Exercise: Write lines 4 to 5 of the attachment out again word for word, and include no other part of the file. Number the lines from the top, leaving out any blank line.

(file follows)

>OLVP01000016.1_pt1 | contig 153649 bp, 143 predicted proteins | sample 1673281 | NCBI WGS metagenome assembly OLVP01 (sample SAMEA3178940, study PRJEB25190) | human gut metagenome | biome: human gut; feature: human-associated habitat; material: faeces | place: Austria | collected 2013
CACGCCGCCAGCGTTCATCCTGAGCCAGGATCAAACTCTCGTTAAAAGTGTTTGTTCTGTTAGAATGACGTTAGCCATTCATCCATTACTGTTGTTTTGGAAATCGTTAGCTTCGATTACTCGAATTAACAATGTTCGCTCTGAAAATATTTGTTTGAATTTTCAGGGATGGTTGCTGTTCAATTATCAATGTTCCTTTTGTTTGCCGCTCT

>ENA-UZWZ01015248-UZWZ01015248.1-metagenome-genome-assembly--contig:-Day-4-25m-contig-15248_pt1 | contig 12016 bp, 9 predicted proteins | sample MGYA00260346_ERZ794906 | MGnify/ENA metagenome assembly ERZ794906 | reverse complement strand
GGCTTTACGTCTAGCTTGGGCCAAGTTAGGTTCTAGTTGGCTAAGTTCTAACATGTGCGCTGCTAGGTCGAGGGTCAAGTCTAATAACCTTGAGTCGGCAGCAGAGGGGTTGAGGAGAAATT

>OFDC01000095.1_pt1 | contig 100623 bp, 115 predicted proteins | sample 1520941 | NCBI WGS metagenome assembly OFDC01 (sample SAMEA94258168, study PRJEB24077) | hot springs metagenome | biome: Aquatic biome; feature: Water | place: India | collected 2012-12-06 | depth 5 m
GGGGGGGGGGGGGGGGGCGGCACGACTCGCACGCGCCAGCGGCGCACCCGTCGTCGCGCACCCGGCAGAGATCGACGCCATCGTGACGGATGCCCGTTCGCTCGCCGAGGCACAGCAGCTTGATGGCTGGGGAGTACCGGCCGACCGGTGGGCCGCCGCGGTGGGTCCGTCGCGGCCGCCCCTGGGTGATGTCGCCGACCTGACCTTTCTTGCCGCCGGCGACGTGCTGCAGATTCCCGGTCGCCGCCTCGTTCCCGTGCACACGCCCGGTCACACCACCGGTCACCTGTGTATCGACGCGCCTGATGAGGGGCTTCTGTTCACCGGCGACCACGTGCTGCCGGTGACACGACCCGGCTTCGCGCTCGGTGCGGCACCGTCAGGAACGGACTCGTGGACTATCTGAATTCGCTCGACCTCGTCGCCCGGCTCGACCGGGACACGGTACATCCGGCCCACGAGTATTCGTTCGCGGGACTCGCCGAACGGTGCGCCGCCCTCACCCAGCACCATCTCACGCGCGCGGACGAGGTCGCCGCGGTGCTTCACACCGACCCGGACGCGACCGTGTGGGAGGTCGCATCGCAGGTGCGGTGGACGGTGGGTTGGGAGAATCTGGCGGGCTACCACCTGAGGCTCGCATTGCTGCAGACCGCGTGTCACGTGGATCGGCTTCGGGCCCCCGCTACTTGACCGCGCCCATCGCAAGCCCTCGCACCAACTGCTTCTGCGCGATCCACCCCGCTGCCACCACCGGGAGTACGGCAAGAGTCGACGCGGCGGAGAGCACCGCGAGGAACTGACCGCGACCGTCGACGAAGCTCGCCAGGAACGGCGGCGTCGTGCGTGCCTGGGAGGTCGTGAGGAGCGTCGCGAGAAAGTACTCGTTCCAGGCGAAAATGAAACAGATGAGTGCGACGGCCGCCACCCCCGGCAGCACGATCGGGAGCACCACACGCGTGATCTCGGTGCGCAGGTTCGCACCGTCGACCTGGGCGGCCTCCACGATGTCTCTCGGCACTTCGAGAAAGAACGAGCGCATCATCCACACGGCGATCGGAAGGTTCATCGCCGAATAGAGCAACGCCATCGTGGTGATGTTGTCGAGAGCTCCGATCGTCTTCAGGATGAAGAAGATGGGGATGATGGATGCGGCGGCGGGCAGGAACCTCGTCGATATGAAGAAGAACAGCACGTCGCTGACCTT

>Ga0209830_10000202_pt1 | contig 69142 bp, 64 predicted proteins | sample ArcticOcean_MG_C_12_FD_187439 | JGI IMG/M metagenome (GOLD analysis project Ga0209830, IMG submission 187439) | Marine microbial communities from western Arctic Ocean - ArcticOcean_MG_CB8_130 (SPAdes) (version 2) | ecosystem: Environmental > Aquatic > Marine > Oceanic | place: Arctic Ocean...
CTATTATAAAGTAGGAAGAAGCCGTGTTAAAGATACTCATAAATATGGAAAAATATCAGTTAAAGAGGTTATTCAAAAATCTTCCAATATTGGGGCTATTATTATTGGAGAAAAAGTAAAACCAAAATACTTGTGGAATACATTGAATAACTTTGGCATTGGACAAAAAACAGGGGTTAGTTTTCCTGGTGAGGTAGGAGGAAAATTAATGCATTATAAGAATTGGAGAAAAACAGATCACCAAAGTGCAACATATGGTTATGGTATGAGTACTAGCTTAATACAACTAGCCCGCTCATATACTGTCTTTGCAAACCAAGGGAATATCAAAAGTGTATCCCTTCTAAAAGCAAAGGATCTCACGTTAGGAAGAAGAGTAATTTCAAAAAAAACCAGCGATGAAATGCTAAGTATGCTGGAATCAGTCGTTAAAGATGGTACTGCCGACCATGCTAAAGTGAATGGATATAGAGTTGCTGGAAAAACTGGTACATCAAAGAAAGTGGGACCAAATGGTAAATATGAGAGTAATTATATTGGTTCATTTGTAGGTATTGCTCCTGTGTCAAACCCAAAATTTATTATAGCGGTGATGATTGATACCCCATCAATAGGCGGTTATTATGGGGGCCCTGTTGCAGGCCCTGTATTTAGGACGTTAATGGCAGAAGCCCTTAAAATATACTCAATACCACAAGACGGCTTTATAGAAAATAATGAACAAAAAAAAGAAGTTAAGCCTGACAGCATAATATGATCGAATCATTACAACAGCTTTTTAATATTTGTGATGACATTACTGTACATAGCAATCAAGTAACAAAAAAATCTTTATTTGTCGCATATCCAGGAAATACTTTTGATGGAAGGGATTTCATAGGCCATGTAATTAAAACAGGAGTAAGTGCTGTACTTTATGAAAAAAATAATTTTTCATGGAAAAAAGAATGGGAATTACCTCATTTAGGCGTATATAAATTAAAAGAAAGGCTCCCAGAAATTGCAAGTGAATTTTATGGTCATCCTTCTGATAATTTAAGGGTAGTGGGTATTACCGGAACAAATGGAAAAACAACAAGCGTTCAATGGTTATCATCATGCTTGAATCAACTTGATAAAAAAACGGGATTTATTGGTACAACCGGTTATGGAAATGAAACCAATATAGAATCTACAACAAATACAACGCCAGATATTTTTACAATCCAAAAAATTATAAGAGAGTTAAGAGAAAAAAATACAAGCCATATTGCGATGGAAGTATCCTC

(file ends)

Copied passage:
GGCTTTACGTCTAGCTTGGGCCAAGTTAGGTTCTAGTTGGCTAAGTTCTAACATGTGCGCTGCTAGGTCGAGGGTCAAGTCTAATAACCTTGAGTCGGCAGCAGAGGGGTTGAGGAGAAATT

>OFDC01000095.1_pt1 | contig 100623 bp, 115 predicted proteins | sample 1520941 | NCBI WGS metagenome assembly OFDC01 (sample SAMEA94258168, study PRJEB24077) | hot springs metagenome | biome: Aquatic biome; feature: Water | place: India | collected 2012-12-06 | depth 5 m